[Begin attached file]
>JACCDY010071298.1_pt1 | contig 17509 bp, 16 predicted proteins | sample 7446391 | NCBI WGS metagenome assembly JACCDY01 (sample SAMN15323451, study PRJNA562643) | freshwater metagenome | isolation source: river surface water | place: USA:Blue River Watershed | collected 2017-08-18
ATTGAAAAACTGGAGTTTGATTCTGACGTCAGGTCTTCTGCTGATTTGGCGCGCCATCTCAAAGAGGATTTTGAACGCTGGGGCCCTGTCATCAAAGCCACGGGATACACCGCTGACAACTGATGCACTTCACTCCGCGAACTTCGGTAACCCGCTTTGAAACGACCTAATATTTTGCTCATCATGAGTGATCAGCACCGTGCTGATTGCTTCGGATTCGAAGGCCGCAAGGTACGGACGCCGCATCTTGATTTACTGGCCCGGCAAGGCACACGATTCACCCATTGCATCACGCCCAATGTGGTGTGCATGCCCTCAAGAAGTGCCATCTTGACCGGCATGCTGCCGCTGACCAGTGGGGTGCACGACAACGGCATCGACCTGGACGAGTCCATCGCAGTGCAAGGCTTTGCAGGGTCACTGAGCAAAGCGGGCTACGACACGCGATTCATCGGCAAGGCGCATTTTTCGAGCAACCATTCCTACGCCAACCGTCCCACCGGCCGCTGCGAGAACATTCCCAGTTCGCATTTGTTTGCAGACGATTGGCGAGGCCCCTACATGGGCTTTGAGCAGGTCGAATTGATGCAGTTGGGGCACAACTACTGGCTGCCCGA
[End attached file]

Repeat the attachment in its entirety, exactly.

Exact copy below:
>JACCDY010071298.1_pt1 | contig 17509 bp, 16 predicted proteins | sample 7446391 | NCBI WGS metagenome assembly JACCDY01 (sample SAMN15323451, study PRJNA562643) | freshwater metagenome | isolation source: river surface water | place: USA:Blue River Watershed | collected 2017-08-18
ATTGAAAAACTGGAGTTTGATTCTGACGTCAGGTCTTCTGCTGATTTGGCGCGCCATCTCAAAGAGGATTTTGAACGCTGGGGCCCTGTCATCAAAGCCACGGGATACACCGCTGACAACTGATGCACTTCACTCCGCGAACTTCGGTAACCCGCTTTGAAACGACCTAATATTTTGCTCATCATGAGTGATCAGCACCGTGCTGATTGCTTCGGATTCGAAGGCCGCAAGGTACGGACGCCGCATCTTGATTTACTGGCCCGGCAAGGCACACGATTCACCCATTGCATCACGCCCAATGTGGTGTGCATGCCCTCAAGAAGTGCCATCTTGACCGGCATGCTGCCGCTGACCAGTGGGGTGCACGACAACGGCATCGACCTGGACGAGTCCATCGCAGTGCAAGGCTTTGCAGGGTCACTGAGCAAAGCGGGCTACGACACGCGATTCATCGGCAAGGCGCATTTTTCGAGCAACCATTCCTACGCCAACCGTCCCACCGGCCGCTGCGAGAACATTCCCAGTTCGCATTTGTTTGCAGACGATTGGCGAGGCCCCTACATGGGCTTTGAGCAGGTCGAATTGATGCAGTTGGGGCACAACTACTGGCTGCCCGA